Sweating Bullets in Subway to Support Soldiers


I had just paid for my daughter’s 6-inch sub when two military men in fatigues joined the sandwich line.

It was Saturday afternoon, and they were on break from a training exercise. I decided to buy their lunch, a patriotic impromptu act of kindness performed by a life-long, pampered, take-freedom-for-granted American citizen. Always the civilian — I.

I never joined the military. I entered college to avoid the war (well, technically, the pushups of war). There was no war in 1983 — but I covered my butt. A cowardly kid, I had the only Talking G.I. Joe in the neighborhood with a Canadian road map.

Buying a sandwich for two soldiers wasn’t going to bankrupt me; however, there was cause for pause, for they were big, fit, hungry looking gents, causing me to ponder postponing my plans until one day sharing Subway with a punier patriot. You know, save a little dough at the sub shop. It’s not that I’m tight with money, for that would insinuate I have money to be tight with, which I don’t. Note how I went to Subway to buy my daughter a sandwich, sans one for daddy-o. I planned to await her wrapper crumbs.

After great internal debate, I decided to deploy my inner random act of kindness. I told the cashier my intent. She seemed relieved, for I had been standing there in silent, private debate for a rather lengthy time, likely looking like a hold-up man trying to conjure up enough courage to whip out my pistol and demand, “I want a 6-inch sub with turkey and American cheese and extra mayo. And I want it now!!!!”

I had hoped to remain anonymous, but I couldn’t pay for the soldiers’ meals ahead of time since I didn’t know what they were ordering. The cashier was impressed by my kindness, though not enough to add a free cookie to my daughter’s take-out. Not that I asked. Apparently, it wasn’t national “pay it forward” day.

Before the soldiers made their meat selections, a third soldier arrived, soon followed by a fourth. Now there were four hungry soldiers. Great. A whole platoon was obviously on its way. This wasn’t a lunch break; this was an invasion. Operation Overdraft!

To tell the cashier that I would pay for only the first two soldiers seemed slimy.

The foursome went for the 12-inch subs. I hadn’t even thought about that possibility. I was thinking 6-inch subs, like my daughter’s — you know, in the $5 dollar range. Four soldiers; 48-inches of cost. To stipulate only 6-inch subs, to deprive the soldiers of half a sandwich, also seemed slimy. After all, it’s doubtful these men would be deployed “halfway” to Afghanistan.

Sweat formed at my brow. Springsteen was right: It’s hard to be a saint in the city. I put my ATM debit card away, replacing it with my Discover. It was, after all, the second Saturday of my biweekly paycheck. I considered applying on the spot for a part-time “sandwich artist” job, you know, just till next paycheck.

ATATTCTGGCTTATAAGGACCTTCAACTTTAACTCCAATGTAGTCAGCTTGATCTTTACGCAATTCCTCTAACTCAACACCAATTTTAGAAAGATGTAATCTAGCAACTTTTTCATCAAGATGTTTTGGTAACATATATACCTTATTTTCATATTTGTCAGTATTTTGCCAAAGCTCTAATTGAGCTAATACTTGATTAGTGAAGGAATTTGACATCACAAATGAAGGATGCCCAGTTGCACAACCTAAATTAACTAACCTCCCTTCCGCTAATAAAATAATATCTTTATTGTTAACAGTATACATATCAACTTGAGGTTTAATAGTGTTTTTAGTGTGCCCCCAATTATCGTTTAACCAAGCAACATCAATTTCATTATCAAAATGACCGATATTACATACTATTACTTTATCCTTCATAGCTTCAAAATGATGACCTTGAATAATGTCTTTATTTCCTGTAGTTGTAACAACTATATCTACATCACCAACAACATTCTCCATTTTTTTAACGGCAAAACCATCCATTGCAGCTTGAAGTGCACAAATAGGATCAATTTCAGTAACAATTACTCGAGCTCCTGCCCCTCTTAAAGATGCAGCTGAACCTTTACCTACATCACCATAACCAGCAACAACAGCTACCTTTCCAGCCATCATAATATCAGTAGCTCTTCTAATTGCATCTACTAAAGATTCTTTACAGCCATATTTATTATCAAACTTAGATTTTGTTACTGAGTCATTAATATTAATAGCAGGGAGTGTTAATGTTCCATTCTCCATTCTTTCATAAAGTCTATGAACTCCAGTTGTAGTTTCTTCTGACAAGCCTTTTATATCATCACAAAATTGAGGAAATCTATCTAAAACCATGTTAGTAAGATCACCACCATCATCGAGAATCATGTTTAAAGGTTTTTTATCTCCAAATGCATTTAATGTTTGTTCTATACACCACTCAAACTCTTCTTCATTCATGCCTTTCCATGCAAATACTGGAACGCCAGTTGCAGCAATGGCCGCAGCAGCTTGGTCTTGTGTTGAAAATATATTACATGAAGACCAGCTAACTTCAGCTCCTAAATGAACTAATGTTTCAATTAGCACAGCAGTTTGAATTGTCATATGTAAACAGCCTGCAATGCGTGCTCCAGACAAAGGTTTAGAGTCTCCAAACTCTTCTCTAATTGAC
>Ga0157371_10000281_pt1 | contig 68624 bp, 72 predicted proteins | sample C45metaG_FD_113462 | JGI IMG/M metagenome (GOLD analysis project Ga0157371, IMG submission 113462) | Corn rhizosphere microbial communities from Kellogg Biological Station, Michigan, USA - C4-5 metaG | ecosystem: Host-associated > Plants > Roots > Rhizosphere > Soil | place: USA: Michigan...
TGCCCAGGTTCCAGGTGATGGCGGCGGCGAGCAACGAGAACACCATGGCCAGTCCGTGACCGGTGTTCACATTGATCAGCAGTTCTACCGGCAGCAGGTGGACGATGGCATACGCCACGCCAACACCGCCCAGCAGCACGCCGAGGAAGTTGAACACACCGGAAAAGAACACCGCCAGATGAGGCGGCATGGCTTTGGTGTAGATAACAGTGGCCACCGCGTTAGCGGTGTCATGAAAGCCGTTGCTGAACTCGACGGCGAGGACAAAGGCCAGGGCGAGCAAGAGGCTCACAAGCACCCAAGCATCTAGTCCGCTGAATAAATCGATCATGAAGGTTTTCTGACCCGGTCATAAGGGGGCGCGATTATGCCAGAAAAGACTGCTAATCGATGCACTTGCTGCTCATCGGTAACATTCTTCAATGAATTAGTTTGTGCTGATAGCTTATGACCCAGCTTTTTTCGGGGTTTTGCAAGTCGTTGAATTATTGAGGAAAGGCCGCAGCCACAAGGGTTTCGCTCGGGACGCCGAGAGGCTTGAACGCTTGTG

I once was the recipient of a random act of kindness at a local restaurant. This was at Heichelbech’s (Heichs), which has the best club sandwich in town. In fact, I once mentioned in a column that Heichs has the best club sandwich in town. The following week, the owners, having appreciated my column, gave me a free club — fries included. Full disclosure: I did not write that column to get a free club. I have journalistic integrity. To say I was a bit bummed to open the menu and find that Heichs hadn’t renamed their club “The Saalmanwich” would be an understatement. Still, the only thing that tastes better than a Heichs’ club sandwich is a free Heichs’ club sandwich, since Heichs does have, in case I haven’t mentioned this yet, the best club sandwich in town. In fact, I’ll be going there next week, plenty of time for them to update the menu.

As the sandwich artist worked on the four 12-inch masterpieces I commissioned for the military, my mental cash register went on a cha-ching binge. I prayed cookies and chips wouldn’t be added, not to mention fountain drinks, whose prices, in case you don’t know, are controlled by OPEC.
Did I mention the sweat at my brow?

When the soldiers learned that I was buying their meals, they were sincerely appreciative. They even tried to talk me out of it. My god, did the military teach them to read minds? There was an elongated pause as I seriously considered taking them up on their reverse random act of kindness. “Nonsense,” I finally said. What did they take me for — a tightwad? “I really appreciate what you are doing for our country,” I added. As each man passed by with his 12-inch sub, chips, cookie and giant cup, he said, “Thank you, sir.” I was sincerely touched by their politeness, and I started to feel all warm inside for such a simple act of kindness.

It was a small cost for freedom, one well worth the bullets I sweated in Subway.

Scott Saalman and the Will Read For Food players will perform a public benefit show for Anderson Woods at 7 p.m. on Thursday, Oct. 23, at Klubhaus 61.

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